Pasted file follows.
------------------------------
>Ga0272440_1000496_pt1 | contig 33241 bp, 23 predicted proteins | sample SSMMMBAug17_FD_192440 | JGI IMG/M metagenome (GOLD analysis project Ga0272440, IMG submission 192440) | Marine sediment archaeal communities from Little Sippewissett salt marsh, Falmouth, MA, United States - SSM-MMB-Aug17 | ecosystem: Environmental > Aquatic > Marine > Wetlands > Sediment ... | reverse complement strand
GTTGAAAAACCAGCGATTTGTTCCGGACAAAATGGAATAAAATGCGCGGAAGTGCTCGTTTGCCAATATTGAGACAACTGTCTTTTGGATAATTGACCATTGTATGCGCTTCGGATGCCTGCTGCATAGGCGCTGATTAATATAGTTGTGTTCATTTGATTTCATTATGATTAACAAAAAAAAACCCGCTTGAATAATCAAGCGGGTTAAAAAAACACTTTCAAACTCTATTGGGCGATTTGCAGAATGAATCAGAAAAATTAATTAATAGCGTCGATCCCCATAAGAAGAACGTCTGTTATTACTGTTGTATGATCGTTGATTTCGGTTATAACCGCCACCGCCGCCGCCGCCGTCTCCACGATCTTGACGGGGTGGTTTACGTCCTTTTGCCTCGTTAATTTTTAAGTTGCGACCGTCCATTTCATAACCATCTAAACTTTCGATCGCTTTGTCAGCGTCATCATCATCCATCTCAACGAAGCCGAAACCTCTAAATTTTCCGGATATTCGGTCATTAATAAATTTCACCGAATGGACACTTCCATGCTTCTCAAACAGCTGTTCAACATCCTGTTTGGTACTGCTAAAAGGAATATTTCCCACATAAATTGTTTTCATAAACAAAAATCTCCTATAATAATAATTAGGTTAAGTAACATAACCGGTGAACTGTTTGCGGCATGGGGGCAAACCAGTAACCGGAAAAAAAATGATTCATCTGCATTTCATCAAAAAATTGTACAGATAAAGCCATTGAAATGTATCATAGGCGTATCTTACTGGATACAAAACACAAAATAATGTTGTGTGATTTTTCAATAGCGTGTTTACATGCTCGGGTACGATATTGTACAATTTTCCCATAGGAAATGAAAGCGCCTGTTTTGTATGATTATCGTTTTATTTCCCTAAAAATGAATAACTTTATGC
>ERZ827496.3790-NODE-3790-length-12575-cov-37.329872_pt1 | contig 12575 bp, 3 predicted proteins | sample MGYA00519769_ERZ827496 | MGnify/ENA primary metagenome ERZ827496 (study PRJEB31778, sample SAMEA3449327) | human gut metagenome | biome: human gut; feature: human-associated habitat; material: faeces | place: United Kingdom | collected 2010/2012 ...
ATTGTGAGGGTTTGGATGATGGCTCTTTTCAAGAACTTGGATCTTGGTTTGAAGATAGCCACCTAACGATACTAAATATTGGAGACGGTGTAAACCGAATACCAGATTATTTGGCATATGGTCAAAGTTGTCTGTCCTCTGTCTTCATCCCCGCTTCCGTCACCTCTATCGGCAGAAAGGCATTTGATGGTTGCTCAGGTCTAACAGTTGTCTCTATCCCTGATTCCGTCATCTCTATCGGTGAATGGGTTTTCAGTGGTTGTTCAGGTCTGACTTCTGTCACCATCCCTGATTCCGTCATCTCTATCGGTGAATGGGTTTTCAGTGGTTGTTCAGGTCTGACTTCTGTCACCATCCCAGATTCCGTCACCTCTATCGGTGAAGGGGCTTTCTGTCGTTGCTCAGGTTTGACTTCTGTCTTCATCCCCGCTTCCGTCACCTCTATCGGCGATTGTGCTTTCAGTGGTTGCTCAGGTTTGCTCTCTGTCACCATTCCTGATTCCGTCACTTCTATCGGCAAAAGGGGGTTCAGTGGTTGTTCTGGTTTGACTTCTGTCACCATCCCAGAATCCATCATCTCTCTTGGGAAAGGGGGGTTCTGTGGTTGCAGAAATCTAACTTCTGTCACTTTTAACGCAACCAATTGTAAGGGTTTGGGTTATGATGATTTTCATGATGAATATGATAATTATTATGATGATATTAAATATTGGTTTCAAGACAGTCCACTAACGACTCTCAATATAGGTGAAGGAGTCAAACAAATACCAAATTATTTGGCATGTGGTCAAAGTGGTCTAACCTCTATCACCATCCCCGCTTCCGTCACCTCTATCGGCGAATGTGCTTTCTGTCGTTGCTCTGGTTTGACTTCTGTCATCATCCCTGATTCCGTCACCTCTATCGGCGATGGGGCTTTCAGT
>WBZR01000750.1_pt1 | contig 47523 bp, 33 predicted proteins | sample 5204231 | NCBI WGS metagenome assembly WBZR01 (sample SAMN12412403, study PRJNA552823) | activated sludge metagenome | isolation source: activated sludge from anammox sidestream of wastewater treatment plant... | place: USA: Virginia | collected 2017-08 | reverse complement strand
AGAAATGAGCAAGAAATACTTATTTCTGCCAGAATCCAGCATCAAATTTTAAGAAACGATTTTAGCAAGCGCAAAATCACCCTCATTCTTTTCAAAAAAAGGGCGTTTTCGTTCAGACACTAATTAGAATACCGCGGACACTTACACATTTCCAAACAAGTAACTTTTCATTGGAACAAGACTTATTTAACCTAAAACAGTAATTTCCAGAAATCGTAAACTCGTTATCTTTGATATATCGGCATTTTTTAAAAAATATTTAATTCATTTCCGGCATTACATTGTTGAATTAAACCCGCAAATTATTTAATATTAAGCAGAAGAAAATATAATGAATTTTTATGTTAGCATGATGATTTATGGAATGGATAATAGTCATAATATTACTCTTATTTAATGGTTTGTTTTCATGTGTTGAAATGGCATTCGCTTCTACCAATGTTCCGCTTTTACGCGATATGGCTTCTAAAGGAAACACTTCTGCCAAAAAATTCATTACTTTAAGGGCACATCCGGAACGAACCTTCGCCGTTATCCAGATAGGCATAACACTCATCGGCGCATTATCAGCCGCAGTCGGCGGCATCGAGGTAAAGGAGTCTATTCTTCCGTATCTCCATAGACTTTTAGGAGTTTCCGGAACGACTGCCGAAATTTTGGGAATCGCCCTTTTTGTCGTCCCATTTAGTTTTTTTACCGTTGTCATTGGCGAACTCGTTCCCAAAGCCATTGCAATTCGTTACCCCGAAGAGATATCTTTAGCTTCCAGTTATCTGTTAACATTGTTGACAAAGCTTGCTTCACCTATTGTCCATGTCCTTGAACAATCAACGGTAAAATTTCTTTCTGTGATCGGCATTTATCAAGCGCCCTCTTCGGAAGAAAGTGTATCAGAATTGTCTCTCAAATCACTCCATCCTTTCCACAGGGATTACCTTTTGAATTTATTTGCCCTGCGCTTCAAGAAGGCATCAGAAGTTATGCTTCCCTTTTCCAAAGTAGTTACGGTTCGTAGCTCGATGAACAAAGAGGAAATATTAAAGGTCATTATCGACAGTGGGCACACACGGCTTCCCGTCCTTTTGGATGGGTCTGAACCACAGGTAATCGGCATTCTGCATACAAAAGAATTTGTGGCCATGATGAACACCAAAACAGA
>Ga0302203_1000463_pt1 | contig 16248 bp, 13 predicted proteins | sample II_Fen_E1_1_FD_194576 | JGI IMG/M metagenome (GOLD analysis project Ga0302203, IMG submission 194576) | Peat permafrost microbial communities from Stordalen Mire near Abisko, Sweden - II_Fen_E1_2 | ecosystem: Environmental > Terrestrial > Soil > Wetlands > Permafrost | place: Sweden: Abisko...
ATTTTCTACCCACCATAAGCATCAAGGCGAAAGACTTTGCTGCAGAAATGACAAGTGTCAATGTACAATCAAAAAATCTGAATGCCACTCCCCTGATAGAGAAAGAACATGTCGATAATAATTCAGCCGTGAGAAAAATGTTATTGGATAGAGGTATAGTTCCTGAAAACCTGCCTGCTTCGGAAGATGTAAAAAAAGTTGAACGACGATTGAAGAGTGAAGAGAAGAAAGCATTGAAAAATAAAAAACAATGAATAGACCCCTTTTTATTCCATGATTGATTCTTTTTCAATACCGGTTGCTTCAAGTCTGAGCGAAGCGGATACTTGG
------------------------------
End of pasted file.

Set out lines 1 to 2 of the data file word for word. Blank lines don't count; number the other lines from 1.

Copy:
>Ga0272440_1000496_pt1 | contig 33241 bp, 23 predicted proteins | sample SSMMMBAug17_FD_192440 | JGI IMG/M metagenome (GOLD analysis project Ga0272440, IMG submission 192440) | Marine sediment archaeal communities from Little Sippewissett salt marsh, Falmouth, MA, United States - SSM-MMB-Aug17 | ecosystem: Environmental > Aquatic > Marine > Wetlands > Sediment ... | reverse complement strand
GTTGAAAAACCAGCGATTTGTTCCGGACAAAATGGAATAAAATGCGCGGAAGTGCTCGTTTGCCAATATTGAGACAACTGTCTTTTGGATAATTGACCATTGTATGCGCTTCGGATGCCTGCTGCATAGGCGCTGATTAATATAGTTGTGTTCATTTGATTTCATTATGATTAACAAAAAAAAACCCGCTTGAATAATCAAGCGGGTTAAAAAAACACTTTCAAACTCTATTGGGCGATTTGCAGAATGAATCAGAAAAATTAATTAATAGCGTCGATCCCCATAAGAAGAACGTCTGTTATTACTGTTGTATGATCGTTGATTTCGGTTATAACCGCCACCGCCGCCGCCGCCGTCTCCACGATCTTGACGGGGTGGTTTACGTCCTTTTGCCTCGTTAATTTTTAAGTTGCGACCGTCCATTTCATAACCATCTAAACTTTCGATCGCTTTGTCAGCGTCATCATCATCCATCTCAACGAAGCCGAAACCTCTAAATTTTCCGGATATTCGGTCATTAATAAATTTCACCGAATGGACACTTCCATGCTTCTCAAACAGCTGTTCAACATCCTGTTTGGTACTGCTAAAAGGAATATTTCCCACATAAATTGTTTTCATAAACAAAAATCTCCTATAATAATAATTAGGTTAAGTAACATAACCGGTGAACTGTTTGCGGCATGGGGGCAAACCAGTAACCGGAAAAAAAATGATTCATCTGCATTTCATCAAAAAATTGTACAGATAAAGCCATTGAAATGTATCATAGGCGTATCTTACTGGATACAAAACACAAAATAATGTTGTGTGATTTTTCAATAGCGTGTTTACATGCTCGGGTACGATATTGTACAATTTTCCCATAGGAAATGAAAGCGCCTGTTTTGTATGATTATCGTTTTATTTCCCTAAAAATGAATAACTTTATGC